Snowpiercer 1: The Escape
In advance of a star-studded adaptation due out in North America this spring, Titan Comics has launched a three volume series of hardcover black-and-white graphic novels which are the first-ever English language translation of the dystopic Snowpiercer saga. Set in an icy wasteland of eternal winter, the lumbering locomotive Snowpiercer cuts a swath through the ceaseless snowfall while aboard its one thousand carriages the last remnants of mankind continue to make war with one another. Like many fantasy genre titles from The Time Machine to Elysium and The Hunger Games, the future dystopia depicted in Snowpiercer takes an uncharitable view of the extreme inequities within society and transplants them into an imaginative new setting.
The Snowpiercer saga was originally conceived as Le Transperceneige by French author Jacques Lob and artist Alexis in the late-1970s but the work was left unfinished when Alexis died of an aneurysm in 1977. In 1982, Lob teamed with artist Jean-Marc Rochette to finally realize his vision for Snowpiercer as an eight-part serial in the pages of the Franco-Belgian comics magazine (À Suivre). Within France, Jacques Lob is best known for the comicbook Superdupont; a French-themed parody of Superman originally illustrated by Alexis.
In Snowpiercer 1: The Escape, we encounter a man named Proloff who manages to escape the subhuman conditions of the train’s third class section only to be captured and quarantined by Snowpiercer’s militaristic authorities. With the help of the privileged but socially-conscious Adeline, they force their way through the second and first class carriages discovering carefully-guarded horrors along the way. When Proloff finally reaches Snowpiercer’s sanctified perpetual motion engine, the graphic novel’s ending becomes abstract and ambiguous in the vein of 2001: A Space Odyssey – which we likely infuriate those hoping for a tidy conclusion.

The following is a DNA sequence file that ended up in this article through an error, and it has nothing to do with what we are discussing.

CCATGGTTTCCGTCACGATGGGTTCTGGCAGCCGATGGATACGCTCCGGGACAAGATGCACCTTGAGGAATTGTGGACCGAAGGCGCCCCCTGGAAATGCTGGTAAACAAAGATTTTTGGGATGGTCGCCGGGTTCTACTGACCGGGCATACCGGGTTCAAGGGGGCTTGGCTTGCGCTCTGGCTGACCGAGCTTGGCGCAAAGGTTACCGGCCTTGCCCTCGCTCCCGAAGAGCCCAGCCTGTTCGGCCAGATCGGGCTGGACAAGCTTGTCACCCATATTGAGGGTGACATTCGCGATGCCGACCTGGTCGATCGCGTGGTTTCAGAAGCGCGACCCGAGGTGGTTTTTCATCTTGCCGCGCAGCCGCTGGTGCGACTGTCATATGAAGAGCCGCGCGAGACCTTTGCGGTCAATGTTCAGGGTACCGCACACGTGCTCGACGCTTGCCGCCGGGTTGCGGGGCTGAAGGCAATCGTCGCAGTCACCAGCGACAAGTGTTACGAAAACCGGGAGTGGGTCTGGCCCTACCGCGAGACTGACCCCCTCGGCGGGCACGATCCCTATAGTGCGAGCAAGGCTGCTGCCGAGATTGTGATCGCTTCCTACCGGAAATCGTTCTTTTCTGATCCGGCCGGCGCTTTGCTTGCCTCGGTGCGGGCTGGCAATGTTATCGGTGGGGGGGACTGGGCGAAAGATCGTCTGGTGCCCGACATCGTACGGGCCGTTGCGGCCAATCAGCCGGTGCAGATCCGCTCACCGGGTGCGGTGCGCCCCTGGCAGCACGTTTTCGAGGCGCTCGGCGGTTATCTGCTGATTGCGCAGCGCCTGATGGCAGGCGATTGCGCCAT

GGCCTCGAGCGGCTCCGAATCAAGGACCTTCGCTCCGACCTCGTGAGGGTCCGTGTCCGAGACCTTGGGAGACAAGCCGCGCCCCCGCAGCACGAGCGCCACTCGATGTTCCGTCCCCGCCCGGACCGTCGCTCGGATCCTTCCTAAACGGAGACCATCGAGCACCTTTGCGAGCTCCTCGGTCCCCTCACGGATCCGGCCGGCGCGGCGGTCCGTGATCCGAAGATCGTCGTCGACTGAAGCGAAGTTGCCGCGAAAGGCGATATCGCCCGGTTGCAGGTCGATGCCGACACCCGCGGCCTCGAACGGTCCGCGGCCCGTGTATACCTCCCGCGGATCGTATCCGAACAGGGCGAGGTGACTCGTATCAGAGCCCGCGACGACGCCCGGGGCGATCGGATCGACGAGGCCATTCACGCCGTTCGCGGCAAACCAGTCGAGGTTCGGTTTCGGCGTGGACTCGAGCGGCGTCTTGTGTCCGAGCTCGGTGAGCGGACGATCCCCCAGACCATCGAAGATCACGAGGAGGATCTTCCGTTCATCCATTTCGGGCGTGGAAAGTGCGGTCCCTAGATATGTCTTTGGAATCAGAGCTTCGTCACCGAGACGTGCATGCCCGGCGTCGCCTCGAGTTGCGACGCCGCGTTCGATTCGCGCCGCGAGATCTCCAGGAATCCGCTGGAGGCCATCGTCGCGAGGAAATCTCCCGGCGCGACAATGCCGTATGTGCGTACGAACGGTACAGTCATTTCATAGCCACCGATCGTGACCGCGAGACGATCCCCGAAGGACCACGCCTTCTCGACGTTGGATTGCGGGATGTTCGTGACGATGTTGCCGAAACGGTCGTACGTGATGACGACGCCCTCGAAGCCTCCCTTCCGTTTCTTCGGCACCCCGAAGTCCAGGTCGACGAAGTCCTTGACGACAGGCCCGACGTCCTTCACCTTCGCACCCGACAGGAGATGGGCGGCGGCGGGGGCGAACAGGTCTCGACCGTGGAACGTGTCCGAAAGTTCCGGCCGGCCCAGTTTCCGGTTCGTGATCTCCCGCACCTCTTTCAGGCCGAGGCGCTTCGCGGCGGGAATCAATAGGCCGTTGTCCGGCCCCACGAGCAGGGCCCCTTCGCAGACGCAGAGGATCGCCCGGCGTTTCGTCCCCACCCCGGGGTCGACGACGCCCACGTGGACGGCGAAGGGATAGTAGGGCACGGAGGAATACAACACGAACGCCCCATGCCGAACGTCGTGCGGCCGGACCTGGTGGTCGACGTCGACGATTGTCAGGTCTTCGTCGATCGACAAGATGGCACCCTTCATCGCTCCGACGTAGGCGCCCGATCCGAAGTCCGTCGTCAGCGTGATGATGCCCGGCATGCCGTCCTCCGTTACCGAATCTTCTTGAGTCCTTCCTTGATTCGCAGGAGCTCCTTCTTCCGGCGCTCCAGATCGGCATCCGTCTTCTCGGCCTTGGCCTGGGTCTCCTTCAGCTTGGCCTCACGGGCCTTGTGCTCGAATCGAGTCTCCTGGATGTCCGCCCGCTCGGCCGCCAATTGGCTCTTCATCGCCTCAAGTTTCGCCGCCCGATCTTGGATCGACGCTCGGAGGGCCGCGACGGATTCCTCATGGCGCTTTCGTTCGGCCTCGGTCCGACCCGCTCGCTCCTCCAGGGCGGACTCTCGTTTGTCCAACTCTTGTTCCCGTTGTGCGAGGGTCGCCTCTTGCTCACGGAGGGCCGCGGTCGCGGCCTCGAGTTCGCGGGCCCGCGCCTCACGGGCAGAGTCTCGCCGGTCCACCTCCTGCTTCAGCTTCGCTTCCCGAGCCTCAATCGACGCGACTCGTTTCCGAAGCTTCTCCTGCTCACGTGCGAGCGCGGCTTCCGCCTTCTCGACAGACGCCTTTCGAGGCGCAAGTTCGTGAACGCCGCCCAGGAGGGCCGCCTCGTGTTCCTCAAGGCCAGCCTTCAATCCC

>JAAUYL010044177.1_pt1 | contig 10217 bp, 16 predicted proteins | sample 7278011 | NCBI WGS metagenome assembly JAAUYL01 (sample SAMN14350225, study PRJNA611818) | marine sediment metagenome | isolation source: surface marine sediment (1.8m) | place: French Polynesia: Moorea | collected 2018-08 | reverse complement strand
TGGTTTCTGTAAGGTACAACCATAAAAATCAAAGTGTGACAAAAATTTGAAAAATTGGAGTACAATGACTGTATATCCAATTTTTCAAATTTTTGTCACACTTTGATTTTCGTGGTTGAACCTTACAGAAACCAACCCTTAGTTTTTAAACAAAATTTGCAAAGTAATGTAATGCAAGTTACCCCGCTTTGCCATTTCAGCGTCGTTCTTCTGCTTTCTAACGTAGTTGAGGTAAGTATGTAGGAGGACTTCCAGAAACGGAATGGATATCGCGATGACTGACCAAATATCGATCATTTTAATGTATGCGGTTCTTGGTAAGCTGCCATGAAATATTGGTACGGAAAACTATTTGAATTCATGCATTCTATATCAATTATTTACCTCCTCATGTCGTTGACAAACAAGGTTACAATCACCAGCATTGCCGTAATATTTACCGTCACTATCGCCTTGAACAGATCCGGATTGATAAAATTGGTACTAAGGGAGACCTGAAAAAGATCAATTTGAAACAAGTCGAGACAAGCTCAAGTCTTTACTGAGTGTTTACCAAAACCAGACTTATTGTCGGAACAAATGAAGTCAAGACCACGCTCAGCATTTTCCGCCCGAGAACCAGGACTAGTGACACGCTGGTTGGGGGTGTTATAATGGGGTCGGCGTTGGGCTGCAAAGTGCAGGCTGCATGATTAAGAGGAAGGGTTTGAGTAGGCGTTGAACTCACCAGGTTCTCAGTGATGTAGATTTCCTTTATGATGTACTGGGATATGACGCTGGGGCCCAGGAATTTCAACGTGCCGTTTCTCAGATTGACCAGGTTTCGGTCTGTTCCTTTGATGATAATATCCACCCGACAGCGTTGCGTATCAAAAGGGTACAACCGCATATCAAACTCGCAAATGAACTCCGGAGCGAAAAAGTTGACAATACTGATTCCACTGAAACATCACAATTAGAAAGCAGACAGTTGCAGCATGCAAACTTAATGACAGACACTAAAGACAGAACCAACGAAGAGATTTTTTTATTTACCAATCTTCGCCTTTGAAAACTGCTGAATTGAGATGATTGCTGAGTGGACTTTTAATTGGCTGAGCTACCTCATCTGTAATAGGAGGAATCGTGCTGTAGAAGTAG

In an interview with MTV News, Rochette explains his initial hesitation to expand on Lob’s narrative: “At first I thought that there shouldn’t be a sequel to the first volume. The Transperceneige was over. But after many years and after the death of Jacques Lob in 1990, the first volume was almost forgotten. The book had lost its audience. I could see it would fall into oblivion, which was a pity.”
Rochette also discussed how working on a sequel directly lead to a feature film adaptation directed by South Korean filmmaker Bong Joon-ho: “I knew my friend Benjamin Legrand worked on a first adaptation of Le Transperceneige for a movie, and I called him in order to do a sequel. For a long time I felt doubt, like it was treason. But it was a good choice. Without this decision, the book would not have been translated into Korean and Bong Joon-ho would not have read it. End of story.”
In mid-summer 2013, Bong Joon-ho’s cinematic adaptation of Snowpiercer was released in South Korea where it has since earned $60 million in US dollars at the box office. Filmed in the Czech Republic, Snowpiercer features some big-name talent from the West including Chris Evans, Tilda Swinton, Ed Harris, John Hurt, Alison Pill, Jamie Bell and Octavia Spencer.
Bong Joon-ho established his credibility in the science fiction genre with The Host (2006), a harrowing monster movie which plays with social anxieties about pollution and is also the highest-grossing South Korean film yet made.
Despite casting established Hollywood stars and garnering critical praise at home and on the festival circuit, Bong has encountered considerable difficulty getting Snowpiercer to theatres in North America. The film’s producers agreed to have Snowpiercer released by the Weinstein Company but the filmmakers objected when Harvey Weinstein decided to dub over non-English dialogue, add a voiceover and cut the film down by 20 minutes. After some test screenings in LA, the Weinstein Company has recently indicated that they plan to release the original version of Snowpiercer in select cities (possibily fewer than 2,000 cinemas) but have yet to set an exact date. Which unfortunately means that Bong Joon-ho’s bleak look into the future will have to do without a national release or the advertising campaign that goes with it.
Read the Pretty Clever Films Review of Snowpiercer (2013) by Jennifer Reynolds.